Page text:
Author njs
Recipients benjamin.peterson, njs, stutzbach
Date 2018-01-16.02:07:19
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Background: Doing I/O to files on disk has a hugely bimodal latency. If the I/O happens to be in or going to cache (either user-space cache, like in io.BufferedIOBase, or the OS's page cache), then the operation returns instantly (~1 µs) without blocking. OTOH if the I/O isn't cached (for reads) or cacheable (for writes), then the operation may block for 10 ms or more.

This creates a problem for async programs that want to do disk I/O. You have to use a thread pool for reads/writes, because sometimes they block for a long time, and you want to let your event loop keep doing other useful work while it's waiting. But dispatching to a thread pool adds a lot of overhead (~100 µs), so you'd really rather not do it for operations that can be serviced directly through cache. For uncached operations a thread gives a 100x speedup, but for cached operations it's a 100x slowdown, and -- this is the kicker -- there's no way to predict which ahead of time.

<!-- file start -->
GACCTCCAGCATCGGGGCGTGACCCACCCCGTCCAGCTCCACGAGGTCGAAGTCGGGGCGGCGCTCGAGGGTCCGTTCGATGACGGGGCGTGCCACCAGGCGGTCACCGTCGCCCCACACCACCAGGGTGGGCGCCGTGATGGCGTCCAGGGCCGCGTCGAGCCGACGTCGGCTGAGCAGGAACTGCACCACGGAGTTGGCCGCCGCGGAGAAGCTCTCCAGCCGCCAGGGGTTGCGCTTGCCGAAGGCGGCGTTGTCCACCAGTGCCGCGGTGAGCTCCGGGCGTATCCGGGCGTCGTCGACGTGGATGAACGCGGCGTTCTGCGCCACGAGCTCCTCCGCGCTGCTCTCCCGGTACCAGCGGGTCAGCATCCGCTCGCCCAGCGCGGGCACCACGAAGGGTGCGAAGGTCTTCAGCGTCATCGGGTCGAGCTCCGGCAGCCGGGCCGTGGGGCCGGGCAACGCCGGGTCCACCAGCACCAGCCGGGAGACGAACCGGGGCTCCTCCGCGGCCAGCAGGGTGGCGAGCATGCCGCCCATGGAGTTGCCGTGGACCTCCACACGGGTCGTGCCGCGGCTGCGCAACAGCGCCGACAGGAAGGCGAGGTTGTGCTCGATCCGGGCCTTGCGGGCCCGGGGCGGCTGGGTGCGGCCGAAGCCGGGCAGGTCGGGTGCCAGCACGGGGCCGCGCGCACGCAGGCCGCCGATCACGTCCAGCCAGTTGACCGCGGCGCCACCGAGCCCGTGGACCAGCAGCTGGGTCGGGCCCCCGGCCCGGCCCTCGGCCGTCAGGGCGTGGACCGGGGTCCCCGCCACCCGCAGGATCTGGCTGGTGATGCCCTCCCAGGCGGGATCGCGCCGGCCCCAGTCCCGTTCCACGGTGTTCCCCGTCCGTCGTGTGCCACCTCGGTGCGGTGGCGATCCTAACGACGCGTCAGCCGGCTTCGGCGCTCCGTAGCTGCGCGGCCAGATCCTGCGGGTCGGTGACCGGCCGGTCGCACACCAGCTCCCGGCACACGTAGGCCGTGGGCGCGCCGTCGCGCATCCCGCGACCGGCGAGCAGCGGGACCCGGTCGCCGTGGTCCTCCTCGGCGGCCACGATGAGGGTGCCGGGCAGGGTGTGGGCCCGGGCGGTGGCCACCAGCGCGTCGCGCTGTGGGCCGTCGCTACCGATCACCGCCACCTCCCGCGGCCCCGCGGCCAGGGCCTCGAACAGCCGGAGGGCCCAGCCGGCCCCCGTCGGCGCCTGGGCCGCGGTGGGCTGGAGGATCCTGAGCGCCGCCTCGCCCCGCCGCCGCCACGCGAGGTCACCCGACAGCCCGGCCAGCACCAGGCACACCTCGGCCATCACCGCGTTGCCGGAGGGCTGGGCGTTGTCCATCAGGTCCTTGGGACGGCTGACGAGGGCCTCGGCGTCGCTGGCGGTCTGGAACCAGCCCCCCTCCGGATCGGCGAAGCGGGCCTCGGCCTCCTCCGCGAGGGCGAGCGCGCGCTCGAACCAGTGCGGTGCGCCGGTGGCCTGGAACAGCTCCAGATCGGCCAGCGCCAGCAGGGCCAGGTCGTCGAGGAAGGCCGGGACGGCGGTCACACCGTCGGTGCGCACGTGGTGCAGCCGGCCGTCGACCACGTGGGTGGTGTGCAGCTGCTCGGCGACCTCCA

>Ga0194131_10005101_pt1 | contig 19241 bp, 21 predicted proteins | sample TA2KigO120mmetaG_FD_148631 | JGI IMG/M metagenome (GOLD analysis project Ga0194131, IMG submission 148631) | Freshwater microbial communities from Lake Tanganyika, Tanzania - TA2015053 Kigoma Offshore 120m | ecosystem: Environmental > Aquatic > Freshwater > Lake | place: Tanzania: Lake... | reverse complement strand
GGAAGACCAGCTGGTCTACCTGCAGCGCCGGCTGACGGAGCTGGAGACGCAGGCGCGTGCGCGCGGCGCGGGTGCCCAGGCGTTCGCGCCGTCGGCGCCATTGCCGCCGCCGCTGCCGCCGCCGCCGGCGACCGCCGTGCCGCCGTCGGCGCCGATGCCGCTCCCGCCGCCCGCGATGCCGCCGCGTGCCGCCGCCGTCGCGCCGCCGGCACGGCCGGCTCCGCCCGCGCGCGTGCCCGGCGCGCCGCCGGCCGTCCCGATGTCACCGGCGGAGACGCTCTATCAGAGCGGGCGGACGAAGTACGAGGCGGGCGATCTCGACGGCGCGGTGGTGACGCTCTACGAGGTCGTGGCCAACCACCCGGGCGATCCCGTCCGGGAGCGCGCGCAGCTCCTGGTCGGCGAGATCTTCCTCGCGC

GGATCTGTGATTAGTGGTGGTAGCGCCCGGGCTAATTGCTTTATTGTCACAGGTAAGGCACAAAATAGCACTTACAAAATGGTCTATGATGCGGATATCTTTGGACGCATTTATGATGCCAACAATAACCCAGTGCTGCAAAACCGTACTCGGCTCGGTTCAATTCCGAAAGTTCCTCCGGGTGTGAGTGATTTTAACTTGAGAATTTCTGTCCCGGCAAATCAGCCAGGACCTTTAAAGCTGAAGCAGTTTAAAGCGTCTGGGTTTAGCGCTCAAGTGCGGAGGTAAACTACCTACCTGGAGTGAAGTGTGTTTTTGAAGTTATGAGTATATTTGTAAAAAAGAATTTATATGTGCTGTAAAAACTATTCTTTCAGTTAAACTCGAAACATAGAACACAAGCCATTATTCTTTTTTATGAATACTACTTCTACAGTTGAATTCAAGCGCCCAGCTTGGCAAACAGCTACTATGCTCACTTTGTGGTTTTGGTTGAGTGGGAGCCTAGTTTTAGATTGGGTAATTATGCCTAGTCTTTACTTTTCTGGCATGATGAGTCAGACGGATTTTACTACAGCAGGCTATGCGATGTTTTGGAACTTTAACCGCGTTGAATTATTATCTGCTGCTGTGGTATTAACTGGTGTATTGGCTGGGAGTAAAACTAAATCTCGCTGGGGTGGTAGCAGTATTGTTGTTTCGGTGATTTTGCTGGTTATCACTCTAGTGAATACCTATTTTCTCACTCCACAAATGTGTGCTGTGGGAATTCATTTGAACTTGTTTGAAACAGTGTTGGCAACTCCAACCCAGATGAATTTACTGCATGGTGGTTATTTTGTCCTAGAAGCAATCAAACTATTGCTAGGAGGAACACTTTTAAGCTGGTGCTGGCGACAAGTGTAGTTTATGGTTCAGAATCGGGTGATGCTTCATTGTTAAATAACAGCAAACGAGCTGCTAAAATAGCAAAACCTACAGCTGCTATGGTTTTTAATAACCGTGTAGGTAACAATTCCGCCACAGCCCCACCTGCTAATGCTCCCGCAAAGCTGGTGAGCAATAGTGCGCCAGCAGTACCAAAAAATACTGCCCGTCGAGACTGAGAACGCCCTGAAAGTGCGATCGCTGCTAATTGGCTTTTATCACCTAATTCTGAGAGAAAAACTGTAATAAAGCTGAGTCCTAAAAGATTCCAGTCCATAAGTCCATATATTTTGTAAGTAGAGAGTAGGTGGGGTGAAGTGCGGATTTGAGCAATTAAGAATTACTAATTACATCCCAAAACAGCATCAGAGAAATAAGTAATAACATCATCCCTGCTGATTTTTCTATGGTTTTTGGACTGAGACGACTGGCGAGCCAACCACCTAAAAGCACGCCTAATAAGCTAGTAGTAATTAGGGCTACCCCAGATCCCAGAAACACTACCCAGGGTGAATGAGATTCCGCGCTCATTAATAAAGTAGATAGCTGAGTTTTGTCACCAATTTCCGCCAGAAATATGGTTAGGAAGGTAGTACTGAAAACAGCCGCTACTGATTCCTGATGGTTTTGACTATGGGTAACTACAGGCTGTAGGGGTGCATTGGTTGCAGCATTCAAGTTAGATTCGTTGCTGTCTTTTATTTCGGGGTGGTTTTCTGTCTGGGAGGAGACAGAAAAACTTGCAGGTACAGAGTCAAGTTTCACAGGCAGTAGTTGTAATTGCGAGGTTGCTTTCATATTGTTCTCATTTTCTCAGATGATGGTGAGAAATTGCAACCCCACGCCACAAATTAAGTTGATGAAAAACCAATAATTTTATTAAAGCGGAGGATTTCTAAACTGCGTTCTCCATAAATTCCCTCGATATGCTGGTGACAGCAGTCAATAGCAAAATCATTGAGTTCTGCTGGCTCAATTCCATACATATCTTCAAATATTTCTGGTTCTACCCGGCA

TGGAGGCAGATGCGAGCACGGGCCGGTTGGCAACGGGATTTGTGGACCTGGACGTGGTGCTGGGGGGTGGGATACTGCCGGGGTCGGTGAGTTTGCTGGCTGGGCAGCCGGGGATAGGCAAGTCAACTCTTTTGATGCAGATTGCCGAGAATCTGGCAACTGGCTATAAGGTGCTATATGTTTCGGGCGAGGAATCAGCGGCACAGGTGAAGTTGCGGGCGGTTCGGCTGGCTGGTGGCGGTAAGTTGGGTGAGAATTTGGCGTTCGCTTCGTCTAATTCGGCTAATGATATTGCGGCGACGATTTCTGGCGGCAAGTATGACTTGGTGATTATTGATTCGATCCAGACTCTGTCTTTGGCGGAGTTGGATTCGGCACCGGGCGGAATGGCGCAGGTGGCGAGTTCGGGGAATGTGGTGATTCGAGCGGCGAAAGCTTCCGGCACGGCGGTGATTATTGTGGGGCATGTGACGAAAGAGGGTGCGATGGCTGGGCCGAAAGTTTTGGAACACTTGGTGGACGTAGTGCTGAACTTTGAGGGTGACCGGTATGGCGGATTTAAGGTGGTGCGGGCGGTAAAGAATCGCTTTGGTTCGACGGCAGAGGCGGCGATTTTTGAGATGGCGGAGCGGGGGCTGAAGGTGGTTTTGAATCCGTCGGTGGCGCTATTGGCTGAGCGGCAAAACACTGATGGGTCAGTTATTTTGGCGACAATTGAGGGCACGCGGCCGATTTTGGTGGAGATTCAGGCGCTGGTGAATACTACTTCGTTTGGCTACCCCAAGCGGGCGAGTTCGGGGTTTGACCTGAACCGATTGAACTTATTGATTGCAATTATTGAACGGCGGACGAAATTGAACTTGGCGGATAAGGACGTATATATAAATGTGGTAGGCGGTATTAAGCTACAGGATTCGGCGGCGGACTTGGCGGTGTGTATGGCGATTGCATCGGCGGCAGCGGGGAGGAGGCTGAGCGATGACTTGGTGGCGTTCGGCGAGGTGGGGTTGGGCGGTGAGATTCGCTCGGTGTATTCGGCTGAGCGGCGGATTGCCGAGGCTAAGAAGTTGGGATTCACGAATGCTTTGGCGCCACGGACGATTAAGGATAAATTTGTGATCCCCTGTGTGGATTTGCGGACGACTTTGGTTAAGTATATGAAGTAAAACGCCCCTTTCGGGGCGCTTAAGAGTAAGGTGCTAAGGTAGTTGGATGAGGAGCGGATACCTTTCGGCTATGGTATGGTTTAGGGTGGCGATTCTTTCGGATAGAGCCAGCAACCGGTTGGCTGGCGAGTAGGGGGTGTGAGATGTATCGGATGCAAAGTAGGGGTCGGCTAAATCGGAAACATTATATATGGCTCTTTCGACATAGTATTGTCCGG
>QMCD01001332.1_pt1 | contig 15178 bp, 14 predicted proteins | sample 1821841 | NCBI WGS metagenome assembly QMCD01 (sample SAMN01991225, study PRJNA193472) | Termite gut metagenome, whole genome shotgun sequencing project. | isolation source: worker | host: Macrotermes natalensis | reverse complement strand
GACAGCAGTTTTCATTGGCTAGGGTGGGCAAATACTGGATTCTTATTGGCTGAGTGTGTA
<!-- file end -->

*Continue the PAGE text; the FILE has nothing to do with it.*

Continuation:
But, io.BufferedIOBase at least knows when it can satisfy a request directly from its buffer without issuing any syscalls. And in Linux 4.14, it's even possible to issue a non-blocking read to the kernel that will only succeed if the data is immediately available in page cache (bpo-31368).

So, it would be very nice if there were some way to ask a Python file object to do a "nonblocking read/write", which either succeeds immediately or else raises an error. The intended usage pattern would be:

async def read(self, *args):
    try:*args, nonblock=True)
    except BlockingIOError: # maybe?
        return await run_in_worker_thread(, *args)

It would *really* help for this to be in the Python core, because right now the convenient way to do non-blocking disk I/O is to re-use the existing Python I/O stack, with worker threads. (This is how both aiofiles and trio's async file support work. I think maybe curio's too.) But to implement this feature ourselves, we'd have to first reimplement the whole I/O stack, because the important caching information, and choice of what syscall to use, are hidden inside.
Date User Action Args
2018-01-16 02:07:22njssetrecipients: + njs, benjamin.peterson, stutzbach
2018-01-16 02:07:22njssetmessageid: <>
2018-01-16 02:07:22njslinkissue32561 messages
2018-01-16 02:07:19njscreate